Exclusive first look: Live Basil Pizza opens Thursday in south Denver

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All photos by Lori Midson.

Tom Ryan and his partner Rick Schaden are on a roll -- a burger roll, a 24/7 restaurant roll and a pizza roll. The two men, both of whom are the entrepreneurial brains behind Consumer Concept Group, one of the country's top companies in the field of restaurant development and investment, founded Smashburger, which now trumpets more than 220 locations across the world, including 22 in Colorado. Last year, on Halloween, they unleashed Tom's Urban 24, a 24/7 food temple that's also expanding outside of Colorado, and on Thursday of this week, Ryan and Schaden will open Live Basil Pizza, their first fast-casual pizza chain, located just off I-25 and Hampden...and conveniently next door to Smashburger.

See also:
- The man behind that smash hit, Smashburger
- First look: Smashburger unveils new design concept
- Exclusive first look: Tom's Urban 24 opens on Halloween

Like Smashburger, Live Basil is intended to feed its followers quickly, efficiently generously and inexpensively. "We wanted to create a new and modern generational concept that served one of the most popular foods in America -- pizza -- in a highly distinctive, differentiated way," explains Ryan. And, to that end, he adds, "You'll find everything from hand-stretched doughs and organic San Marzano tomatoes to live hydroponic basil and other organic, natural, authentic or imported ingredients." And, yes, local, too, when the staff can source from backyard growers.

The high-ceilinged space, dominated by mint green- and saffron-hued walls exposing metal, back lit cut-outs of vegetables and herbs and a flame symbolic of the gas-fired pizza oven aromatic with burning shards of soaked oak, is counter service, and what's noticeably different about the pizza concept is the transparency. It's the peeping Tom (no pun intended) of pizza joints, whereby guests place their order at the beginning of the process: doughs are rolled out, stretched, hand-docked and sauced as you peek over the see-through barrier that separates the line from the voyeurs; cheeses, including fresh mozzarella, goat, herbed whole milk ricotta, or an Italian cheese blend are scattered on the sauce, then the toppings, of which there are 21, dot the surface and the pizzas are finished with a dusting of sea salt, a drizzle of olive oil and a shake of Grana Padano before they're slid into an 600-degree stone temperature oven and yanked after just two minutes; the whole process takes about four minutes -- and you get to see every step as you move through the line.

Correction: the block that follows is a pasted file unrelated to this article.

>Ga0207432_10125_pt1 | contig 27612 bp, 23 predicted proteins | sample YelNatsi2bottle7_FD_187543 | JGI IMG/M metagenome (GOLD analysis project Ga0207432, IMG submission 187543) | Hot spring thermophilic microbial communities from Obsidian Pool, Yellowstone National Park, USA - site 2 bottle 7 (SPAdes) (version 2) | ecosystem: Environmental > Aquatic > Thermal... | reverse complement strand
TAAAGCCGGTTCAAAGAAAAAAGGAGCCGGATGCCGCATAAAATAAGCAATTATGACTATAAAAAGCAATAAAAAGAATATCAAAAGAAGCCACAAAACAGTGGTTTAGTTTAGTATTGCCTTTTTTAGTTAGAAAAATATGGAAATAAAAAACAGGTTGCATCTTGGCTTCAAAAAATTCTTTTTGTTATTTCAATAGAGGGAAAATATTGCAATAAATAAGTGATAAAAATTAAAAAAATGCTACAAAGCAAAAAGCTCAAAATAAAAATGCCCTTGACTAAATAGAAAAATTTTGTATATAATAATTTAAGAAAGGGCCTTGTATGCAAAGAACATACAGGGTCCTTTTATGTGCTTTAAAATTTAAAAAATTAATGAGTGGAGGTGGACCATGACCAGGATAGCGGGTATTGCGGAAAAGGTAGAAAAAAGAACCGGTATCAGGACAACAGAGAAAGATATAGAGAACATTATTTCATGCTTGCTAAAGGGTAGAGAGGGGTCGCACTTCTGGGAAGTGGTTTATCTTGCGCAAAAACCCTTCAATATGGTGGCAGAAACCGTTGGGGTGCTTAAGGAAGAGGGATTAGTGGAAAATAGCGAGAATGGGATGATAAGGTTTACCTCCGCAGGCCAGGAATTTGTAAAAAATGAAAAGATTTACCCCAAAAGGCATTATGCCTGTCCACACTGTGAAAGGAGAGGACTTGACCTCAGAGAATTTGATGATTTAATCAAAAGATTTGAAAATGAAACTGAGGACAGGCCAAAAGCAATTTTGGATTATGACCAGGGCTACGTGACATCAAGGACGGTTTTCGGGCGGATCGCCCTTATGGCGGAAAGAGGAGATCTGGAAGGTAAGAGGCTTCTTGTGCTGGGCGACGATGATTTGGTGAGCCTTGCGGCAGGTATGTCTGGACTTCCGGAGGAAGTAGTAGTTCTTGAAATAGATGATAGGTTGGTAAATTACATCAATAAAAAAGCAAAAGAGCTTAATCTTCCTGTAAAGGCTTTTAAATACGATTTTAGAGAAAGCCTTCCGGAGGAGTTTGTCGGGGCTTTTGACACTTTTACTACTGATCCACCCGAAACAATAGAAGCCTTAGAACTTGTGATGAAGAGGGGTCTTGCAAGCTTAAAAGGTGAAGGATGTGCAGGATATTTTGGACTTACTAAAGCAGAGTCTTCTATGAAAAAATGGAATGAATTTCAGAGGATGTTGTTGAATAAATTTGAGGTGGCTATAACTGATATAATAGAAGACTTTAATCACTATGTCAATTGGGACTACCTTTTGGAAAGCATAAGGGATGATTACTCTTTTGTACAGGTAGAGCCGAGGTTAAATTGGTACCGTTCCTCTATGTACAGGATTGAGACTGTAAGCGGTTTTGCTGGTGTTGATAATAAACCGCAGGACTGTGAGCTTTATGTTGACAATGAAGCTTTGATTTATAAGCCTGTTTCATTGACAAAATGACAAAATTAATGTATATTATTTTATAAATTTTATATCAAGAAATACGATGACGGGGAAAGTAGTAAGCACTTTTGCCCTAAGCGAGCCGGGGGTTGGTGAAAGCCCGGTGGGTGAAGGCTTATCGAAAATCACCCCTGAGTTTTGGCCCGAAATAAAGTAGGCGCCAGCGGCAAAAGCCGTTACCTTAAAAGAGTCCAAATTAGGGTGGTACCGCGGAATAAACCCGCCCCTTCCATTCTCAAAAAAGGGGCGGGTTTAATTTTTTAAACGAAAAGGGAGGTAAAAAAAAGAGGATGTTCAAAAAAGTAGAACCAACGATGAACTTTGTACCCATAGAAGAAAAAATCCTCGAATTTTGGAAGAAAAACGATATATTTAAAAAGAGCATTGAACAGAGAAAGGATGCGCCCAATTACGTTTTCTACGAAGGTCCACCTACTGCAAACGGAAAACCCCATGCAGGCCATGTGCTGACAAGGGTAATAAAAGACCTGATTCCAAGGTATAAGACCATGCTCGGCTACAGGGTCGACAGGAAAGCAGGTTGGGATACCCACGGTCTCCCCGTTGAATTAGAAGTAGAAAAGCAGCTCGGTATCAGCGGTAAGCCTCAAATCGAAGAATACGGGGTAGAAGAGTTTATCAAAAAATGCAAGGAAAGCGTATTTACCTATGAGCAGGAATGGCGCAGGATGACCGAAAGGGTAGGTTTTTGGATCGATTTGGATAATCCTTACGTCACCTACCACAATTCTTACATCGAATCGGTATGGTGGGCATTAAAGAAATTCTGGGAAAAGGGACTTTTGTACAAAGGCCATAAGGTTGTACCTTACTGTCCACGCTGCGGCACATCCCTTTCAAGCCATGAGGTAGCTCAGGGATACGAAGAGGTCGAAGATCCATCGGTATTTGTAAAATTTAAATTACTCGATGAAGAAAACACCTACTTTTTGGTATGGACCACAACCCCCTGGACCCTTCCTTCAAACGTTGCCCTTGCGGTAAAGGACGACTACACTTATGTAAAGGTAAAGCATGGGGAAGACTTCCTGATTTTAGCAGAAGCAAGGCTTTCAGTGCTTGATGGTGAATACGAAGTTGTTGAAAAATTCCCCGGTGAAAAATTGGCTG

"The ingredients are the best of the best and it all adds up to the freshest pizza you've ever had," says Schaden, noting that your basil is hand-plucked by a herb picker every single time. "We're offering people a piping hot pizza with fresh basil picked right off the plant, and the pizzas are made and out of the oven in less than four minutes -- who else is doing that?"

Ryan and Schaden began mulling the idea over a year ago, spending six months in a test kitchen playing around with Neapolitan-style recipes. What emerged from their months of practice is a board of eleven-inch, thin-crusted pizzas, seven of which the menu calls "Favorites," plus another six "Signature" pizzas and a "Create Your Own" section, which pimps ingredients that you don't see everywhere else: bison sausage, Kurobuta ham, fire-roasted Hatch green chiles, a garlic-roasted medley of fresh mushrooms and spicy giardiniera, for example, all of which can also be mounted on a gluten-free crust.